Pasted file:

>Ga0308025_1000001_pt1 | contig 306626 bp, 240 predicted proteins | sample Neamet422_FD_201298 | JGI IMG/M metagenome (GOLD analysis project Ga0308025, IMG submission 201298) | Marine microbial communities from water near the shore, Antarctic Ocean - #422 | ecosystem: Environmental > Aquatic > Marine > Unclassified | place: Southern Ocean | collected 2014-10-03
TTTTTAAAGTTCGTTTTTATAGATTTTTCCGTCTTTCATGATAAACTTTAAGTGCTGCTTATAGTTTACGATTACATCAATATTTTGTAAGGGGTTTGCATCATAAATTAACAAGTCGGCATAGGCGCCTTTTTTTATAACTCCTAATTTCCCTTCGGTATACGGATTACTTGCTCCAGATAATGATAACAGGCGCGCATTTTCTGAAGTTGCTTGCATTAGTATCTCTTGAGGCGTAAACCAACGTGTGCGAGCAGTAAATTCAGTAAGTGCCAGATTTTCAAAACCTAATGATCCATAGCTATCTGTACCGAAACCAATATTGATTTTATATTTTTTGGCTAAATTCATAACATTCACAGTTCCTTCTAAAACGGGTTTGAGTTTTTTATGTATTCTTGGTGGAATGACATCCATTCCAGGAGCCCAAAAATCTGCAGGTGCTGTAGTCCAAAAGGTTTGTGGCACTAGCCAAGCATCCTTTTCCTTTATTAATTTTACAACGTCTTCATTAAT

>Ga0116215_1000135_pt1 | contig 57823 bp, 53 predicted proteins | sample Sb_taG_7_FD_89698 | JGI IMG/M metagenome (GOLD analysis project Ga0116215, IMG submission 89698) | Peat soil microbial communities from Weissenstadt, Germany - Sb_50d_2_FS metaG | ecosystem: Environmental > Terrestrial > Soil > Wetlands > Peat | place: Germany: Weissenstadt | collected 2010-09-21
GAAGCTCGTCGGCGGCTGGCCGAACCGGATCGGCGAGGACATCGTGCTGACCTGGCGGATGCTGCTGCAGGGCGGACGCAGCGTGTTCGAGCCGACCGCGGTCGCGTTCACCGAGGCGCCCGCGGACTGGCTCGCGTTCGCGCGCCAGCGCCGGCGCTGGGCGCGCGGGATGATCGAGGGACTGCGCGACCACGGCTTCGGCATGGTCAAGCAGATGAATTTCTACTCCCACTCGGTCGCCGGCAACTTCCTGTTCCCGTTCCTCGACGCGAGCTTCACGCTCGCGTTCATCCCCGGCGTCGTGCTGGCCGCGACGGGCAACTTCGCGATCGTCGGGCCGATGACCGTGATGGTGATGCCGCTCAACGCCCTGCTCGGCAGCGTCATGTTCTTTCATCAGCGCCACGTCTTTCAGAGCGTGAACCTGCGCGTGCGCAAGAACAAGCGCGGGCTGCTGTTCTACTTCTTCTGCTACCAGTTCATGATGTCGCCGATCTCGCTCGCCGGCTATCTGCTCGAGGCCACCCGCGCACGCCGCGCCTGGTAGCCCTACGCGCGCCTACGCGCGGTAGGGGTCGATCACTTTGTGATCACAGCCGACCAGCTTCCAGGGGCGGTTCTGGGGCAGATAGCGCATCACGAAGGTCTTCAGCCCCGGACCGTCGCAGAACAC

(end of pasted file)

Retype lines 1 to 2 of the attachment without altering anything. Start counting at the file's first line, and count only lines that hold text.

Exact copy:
>Ga0308025_1000001_pt1 | contig 306626 bp, 240 predicted proteins | sample Neamet422_FD_201298 | JGI IMG/M metagenome (GOLD analysis project Ga0308025, IMG submission 201298) | Marine microbial communities from water near the shore, Antarctic Ocean - #422 | ecosystem: Environmental > Aquatic > Marine > Unclassified | place: Southern Ocean | collected 2014-10-03
TTTTTAAAGTTCGTTTTTATAGATTTTTCCGTCTTTCATGATAAACTTTAAGTGCTGCTTATAGTTTACGATTACATCAATATTTTGTAAGGGGTTTGCATCATAAATTAACAAGTCGGCATAGGCGCCTTTTTTTATAACTCCTAATTTCCCTTCGGTATACGGATTACTTGCTCCAGATAATGATAACAGGCGCGCATTTTCTGAAGTTGCTTGCATTAGTATCTCTTGAGGCGTAAACCAACGTGTGCGAGCAGTAAATTCAGTAAGTGCCAGATTTTCAAAACCTAATGATCCATAGCTATCTGTACCGAAACCAATATTGATTTTATATTTTTTGGCTAAATTCATAACATTCACAGTTCCTTCTAAAACGGGTTTGAGTTTTTTATGTATTCTTGGTGGAATGACATCCATTCCAGGAGCCCAAAAATCTGCAGGTGCTGTAGTCCAAAAGGTTTGTGGCACTAGCCAAGCATCCTTTTCCTTTATTAATTTTACAACGTCTTCATTAAT